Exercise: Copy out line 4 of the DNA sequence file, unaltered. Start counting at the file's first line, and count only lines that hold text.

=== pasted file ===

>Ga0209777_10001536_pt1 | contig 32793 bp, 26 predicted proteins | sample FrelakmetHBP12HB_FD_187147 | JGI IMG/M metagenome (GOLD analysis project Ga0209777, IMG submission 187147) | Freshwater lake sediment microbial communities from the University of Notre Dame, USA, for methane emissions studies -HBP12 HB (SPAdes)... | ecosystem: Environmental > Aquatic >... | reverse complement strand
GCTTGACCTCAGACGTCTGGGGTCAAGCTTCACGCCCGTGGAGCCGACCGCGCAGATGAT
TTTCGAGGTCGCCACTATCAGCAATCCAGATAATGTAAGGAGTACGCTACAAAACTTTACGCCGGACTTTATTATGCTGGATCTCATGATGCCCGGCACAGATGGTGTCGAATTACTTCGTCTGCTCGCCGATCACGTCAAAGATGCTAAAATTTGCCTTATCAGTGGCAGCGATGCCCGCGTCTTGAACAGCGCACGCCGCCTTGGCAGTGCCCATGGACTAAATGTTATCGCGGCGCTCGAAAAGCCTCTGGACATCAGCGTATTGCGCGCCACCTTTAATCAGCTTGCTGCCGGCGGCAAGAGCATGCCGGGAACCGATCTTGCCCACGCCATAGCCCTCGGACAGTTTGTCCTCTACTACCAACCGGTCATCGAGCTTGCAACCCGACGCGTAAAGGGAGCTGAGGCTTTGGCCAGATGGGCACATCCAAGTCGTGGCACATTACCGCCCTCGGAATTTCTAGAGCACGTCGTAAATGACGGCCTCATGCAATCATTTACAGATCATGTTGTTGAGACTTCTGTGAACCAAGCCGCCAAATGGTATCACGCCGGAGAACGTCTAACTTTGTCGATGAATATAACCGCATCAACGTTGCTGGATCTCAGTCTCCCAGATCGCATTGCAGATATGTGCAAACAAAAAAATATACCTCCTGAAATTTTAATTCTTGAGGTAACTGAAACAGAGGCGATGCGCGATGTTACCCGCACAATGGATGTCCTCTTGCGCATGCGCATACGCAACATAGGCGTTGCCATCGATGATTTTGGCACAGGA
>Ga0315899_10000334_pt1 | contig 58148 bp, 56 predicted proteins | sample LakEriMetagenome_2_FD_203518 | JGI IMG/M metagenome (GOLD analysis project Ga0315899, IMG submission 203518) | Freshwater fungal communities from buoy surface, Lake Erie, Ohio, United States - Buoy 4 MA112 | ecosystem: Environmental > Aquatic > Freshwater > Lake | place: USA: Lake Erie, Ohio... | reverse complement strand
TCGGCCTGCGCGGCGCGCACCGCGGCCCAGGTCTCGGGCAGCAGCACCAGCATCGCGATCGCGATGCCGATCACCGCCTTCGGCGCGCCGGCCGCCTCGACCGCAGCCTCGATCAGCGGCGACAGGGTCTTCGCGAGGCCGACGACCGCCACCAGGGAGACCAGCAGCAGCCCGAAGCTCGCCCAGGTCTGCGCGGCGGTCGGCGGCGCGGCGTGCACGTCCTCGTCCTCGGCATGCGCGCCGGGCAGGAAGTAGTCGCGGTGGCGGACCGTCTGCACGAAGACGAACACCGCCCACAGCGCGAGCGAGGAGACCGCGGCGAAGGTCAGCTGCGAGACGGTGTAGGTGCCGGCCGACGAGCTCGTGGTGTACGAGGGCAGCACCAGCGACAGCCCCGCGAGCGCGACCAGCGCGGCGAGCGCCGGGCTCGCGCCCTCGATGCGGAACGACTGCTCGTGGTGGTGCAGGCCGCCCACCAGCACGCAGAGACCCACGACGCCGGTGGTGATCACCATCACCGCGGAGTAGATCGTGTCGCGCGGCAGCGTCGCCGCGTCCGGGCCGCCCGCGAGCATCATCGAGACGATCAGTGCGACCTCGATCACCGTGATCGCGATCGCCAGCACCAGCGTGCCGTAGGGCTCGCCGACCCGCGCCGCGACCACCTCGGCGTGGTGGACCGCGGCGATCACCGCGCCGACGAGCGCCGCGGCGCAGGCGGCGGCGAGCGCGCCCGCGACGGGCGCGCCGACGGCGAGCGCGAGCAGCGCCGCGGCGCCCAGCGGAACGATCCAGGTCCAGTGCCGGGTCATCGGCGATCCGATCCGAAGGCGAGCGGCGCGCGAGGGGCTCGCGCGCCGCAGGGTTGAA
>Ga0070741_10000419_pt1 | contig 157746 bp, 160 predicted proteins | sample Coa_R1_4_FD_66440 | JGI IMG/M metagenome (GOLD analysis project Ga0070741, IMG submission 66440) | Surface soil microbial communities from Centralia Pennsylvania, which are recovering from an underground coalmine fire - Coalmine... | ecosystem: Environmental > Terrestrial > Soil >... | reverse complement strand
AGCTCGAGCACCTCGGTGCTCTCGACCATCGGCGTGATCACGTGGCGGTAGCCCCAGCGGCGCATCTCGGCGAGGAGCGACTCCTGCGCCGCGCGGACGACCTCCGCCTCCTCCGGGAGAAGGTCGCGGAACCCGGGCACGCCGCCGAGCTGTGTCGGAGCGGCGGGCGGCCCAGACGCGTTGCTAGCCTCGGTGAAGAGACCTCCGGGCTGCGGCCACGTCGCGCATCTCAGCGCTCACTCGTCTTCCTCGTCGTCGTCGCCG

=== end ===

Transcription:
>Ga0315899_10000334_pt1 | contig 58148 bp, 56 predicted proteins | sample LakEriMetagenome_2_FD_203518 | JGI IMG/M metagenome (GOLD analysis project Ga0315899, IMG submission 203518) | Freshwater fungal communities from buoy surface, Lake Erie, Ohio, United States - Buoy 4 MA112 | ecosystem: Environmental > Aquatic > Freshwater > Lake | place: USA: Lake Erie, Ohio... | reverse complement strand